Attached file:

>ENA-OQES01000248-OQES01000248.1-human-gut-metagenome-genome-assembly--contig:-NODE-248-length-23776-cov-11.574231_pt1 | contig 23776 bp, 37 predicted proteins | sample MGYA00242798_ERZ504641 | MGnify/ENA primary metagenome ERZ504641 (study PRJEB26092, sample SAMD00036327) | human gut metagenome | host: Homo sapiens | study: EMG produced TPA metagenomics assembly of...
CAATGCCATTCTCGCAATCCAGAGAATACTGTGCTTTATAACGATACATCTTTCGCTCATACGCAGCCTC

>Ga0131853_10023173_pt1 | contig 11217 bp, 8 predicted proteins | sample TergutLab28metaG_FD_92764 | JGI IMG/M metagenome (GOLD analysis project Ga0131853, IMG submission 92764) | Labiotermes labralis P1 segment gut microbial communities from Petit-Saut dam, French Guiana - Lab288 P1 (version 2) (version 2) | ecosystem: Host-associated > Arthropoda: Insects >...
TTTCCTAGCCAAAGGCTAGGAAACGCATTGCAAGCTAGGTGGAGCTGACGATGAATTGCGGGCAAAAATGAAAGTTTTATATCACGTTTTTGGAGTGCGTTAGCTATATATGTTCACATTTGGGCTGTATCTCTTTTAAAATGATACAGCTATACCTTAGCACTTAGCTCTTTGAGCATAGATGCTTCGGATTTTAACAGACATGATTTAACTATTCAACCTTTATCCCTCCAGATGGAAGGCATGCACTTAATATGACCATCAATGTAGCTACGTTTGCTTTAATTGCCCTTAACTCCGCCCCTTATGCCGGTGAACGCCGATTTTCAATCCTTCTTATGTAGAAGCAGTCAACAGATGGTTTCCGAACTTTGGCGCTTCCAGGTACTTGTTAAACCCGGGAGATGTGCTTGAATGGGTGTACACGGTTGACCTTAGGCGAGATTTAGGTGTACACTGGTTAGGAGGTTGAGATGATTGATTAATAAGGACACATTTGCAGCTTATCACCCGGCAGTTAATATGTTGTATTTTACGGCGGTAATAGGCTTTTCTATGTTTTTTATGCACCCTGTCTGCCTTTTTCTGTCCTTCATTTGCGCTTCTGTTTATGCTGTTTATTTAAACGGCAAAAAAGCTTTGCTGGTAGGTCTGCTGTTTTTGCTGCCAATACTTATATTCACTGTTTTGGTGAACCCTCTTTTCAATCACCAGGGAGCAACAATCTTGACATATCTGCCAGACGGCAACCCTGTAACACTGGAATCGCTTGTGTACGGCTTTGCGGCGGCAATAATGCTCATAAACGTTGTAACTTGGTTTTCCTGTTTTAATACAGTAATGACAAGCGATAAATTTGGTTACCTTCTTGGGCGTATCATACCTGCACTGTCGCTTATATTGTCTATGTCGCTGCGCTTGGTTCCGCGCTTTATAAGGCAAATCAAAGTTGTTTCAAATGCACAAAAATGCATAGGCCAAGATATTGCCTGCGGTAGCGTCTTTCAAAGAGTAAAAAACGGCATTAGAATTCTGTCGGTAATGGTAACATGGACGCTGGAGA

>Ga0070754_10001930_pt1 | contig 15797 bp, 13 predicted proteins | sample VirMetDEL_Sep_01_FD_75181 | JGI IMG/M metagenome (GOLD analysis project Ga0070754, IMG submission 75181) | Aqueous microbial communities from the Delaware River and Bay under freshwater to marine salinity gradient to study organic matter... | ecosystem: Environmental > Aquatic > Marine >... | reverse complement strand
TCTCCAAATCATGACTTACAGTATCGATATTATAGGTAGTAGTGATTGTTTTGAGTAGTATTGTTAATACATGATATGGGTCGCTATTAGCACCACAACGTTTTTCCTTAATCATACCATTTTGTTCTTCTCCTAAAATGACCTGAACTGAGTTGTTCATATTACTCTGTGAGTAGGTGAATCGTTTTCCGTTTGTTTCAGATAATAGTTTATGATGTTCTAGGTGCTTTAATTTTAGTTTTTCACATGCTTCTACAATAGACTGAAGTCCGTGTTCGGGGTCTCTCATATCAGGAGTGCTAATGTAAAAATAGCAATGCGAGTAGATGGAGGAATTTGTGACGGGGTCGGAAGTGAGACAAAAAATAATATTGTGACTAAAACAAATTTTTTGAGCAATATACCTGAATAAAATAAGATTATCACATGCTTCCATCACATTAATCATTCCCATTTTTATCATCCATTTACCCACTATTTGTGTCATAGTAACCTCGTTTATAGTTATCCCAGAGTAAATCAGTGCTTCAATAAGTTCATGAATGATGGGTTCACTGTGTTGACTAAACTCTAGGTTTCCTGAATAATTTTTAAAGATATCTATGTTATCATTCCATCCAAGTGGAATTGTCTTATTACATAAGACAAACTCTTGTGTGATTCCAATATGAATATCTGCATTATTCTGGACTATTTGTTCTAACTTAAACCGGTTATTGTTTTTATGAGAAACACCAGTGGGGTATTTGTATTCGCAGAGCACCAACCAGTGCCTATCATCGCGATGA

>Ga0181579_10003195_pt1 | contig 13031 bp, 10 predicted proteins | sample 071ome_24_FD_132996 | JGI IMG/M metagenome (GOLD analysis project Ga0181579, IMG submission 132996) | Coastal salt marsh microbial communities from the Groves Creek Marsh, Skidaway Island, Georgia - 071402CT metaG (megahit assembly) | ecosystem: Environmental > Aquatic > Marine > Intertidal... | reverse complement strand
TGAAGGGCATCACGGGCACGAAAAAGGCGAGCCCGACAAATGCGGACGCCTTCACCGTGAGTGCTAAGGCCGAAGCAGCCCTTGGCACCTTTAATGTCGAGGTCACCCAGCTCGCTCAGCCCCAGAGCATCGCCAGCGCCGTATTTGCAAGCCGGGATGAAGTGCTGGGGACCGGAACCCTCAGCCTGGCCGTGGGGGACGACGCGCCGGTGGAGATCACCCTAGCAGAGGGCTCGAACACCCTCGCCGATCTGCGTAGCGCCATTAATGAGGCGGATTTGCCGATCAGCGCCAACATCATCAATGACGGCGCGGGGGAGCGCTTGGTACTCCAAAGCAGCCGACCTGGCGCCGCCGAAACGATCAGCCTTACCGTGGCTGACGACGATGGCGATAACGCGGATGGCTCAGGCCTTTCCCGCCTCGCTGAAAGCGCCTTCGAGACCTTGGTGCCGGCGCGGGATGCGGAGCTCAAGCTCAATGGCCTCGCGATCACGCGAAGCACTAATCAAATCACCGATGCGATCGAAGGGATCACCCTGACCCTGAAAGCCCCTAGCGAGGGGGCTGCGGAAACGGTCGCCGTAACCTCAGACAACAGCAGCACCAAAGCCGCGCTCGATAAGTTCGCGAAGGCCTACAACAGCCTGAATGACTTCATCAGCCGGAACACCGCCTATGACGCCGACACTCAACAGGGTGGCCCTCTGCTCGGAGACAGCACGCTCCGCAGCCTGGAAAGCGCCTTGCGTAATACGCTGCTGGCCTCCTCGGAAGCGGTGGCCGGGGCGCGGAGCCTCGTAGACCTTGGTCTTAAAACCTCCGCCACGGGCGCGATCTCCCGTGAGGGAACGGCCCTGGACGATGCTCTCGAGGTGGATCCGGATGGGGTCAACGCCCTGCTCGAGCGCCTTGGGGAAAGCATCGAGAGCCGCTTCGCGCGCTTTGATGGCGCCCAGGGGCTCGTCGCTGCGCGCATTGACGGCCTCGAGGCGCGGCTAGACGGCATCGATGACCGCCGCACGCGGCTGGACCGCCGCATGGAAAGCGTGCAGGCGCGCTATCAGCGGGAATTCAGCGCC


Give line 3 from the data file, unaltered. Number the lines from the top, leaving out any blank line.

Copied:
>Ga0131853_10023173_pt1 | contig 11217 bp, 8 predicted proteins | sample TergutLab28metaG_FD_92764 | JGI IMG/M metagenome (GOLD analysis project Ga0131853, IMG submission 92764) | Labiotermes labralis P1 segment gut microbial communities from Petit-Saut dam, French Guiana - Lab288 P1 (version 2) (version 2) | ecosystem: Host-associated > Arthropoda: Insects >...